90 years after Kronstadt: a tragedy that's still being debated in the revolutionary movement

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90 years after Kronstadt: a tragedy that's still being debated in the revolutionary movement
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The discussion that follows was prompted by the article: 90 years after Kronstadt: a tragedy that's still being debated in the revolutionary movement. The discussion was initiated by petey.
Below is the discussion so far. Feel free to add your own comments!

a recording?

a very clear and useful statement.

the author of the article mentions "a radio broadcast aimed at the “workers of the entire world” recorded on March 6, 1921": is there a transcript or even a recording of this availalble?

Caroline (not verified)

And for those in search of the bourgeois view, here's the BBC on the revolution, the civil war and Kronstadt

Yes, there is a transcript of

Yes, there is a transcript of the broadcast. It is quoted in Alexander Berkman's "The Bolshevik Myth":

    March 6.---Today Kronstadt sent out by radio, A statement of its position. It reads:

      Our cause is just, we stand for the power of Soviets, not parties. We stand for freely elected representatives of the laboring masses. The substitute Soviets manipulated by the Communist Party have always been deaf to our needs and demands; the only reply we have ever received was shooting. . . . Comrades! They deliberately pervert the truth and resort to most despicable defamation. . . . In Kronstadt the whole power is exclusively in the hands of the revolutionary sailors, soldiers and workers --- not with counter-revolutionists led by some Kozlovsky, as the lying Moscow radio tries to make you believe. . . . Do not delay, Comrades! join us, get in touch with us: demand admission to Kronstadt for your delegates. Only they will tell you the whole truth and will expose the fiendish calumny about Finnish bread and Entente offers.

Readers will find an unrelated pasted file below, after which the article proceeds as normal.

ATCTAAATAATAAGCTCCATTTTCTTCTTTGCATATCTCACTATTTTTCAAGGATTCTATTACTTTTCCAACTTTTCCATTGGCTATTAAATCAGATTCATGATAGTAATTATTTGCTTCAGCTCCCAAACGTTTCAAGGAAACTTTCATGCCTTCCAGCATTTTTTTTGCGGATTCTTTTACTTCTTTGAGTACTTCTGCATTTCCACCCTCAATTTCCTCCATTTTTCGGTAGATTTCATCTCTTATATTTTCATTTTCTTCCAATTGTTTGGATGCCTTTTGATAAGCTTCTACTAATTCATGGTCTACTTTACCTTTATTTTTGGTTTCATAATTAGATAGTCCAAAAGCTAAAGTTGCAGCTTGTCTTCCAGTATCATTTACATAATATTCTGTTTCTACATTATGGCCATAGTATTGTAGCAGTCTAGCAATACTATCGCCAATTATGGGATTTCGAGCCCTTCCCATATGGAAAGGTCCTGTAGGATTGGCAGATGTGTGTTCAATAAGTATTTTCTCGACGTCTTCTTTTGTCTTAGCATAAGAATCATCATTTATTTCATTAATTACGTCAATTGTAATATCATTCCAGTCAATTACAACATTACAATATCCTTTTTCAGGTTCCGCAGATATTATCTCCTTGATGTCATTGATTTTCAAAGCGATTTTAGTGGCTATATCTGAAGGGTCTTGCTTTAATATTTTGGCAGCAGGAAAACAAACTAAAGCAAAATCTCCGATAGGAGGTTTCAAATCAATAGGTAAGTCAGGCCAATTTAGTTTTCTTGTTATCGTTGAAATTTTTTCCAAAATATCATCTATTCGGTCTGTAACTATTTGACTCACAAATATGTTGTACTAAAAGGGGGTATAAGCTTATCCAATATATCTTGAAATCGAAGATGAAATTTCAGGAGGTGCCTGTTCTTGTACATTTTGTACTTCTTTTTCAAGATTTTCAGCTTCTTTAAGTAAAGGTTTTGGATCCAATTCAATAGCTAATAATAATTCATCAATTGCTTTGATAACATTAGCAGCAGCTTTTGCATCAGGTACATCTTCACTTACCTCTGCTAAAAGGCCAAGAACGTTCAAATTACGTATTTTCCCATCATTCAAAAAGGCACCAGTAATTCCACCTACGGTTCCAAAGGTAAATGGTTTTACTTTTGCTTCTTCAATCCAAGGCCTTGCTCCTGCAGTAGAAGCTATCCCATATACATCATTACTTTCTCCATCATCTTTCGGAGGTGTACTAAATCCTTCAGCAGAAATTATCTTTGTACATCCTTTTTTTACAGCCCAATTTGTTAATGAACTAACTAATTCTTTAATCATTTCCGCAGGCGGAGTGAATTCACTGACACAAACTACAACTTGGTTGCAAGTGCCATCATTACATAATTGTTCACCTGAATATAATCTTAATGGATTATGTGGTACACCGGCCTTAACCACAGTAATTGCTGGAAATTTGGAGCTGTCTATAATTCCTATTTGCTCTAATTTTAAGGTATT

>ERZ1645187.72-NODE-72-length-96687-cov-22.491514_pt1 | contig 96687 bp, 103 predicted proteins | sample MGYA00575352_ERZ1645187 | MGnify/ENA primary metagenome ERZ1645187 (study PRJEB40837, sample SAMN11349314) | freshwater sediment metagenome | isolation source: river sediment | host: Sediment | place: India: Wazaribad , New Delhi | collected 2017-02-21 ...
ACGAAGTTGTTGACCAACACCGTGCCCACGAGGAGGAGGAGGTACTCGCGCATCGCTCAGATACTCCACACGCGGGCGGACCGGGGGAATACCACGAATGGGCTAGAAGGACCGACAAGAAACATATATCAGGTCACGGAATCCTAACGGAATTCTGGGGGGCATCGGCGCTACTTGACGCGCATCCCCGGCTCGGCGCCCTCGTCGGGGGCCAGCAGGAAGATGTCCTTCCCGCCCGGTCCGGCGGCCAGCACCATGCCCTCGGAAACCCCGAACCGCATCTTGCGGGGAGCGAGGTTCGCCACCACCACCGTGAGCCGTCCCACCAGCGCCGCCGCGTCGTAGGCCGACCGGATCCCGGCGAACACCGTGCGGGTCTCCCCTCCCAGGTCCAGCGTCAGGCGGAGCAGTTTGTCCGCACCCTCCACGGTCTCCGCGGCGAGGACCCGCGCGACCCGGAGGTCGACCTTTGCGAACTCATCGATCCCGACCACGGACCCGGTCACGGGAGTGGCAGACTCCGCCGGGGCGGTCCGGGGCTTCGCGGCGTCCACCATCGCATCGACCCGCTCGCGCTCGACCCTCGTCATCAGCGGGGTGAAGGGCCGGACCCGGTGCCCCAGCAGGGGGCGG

Long live the revolutionary proletariat and the peasantry!

      Long live the power of freely elected Soviets.


The link above is the Kronstadt chapter of Berkman's book named above. It contains a day by day account of the events in Kronstadt as they happened; his impressions, as well as the radio broadcasts, official statements and events of the CP higher echelon (Zinoviev, Trotsky, Kamanev, etc) as well as rank-and-file CP workers in Petrograd. Very informative and compelling information.

The vital lesson to be

The vital lesson to be learned from Kronstadt emerges from the statement above where it says: "we stand for the power of soviets, not parties". Because this contains the acknowledgment that the party should not have substituted itself for the class, and should certainly never have seized power either in the name of the class, or at all! In other words it raises the thorny question of how a proletarian dictatorship relates to what is left, after the revolution, of the bourgeois state. Do we know the answer? I think not. There is talk of "the semi state": what is it? There is talk of "the transitional state": so how does that work? It seems we have names for something as yet unknown. Lenin took over the power of the bourgeois state, knowing he shouldn't but hoping the German revolution would help him out. In a way we've paid for this ever since. It has allowed the bourgeoisie to indicate Russia as an example of what communism is, and bewildered millions of proletarians over the globe as to what they should be aiming for. And we still don't have much of an idea as to what kind of a state will be left after the revolution, do we? Will it be an "international semi state in a transitory condition", whatever kind of cock-up that might be, or something else? Answers or suggestions please. We don't want the tragedy of Kronstadt to go on in perpetuity. We have to learn.




On The Dictatorship of the Proletariat (1920) Kamenev wrote: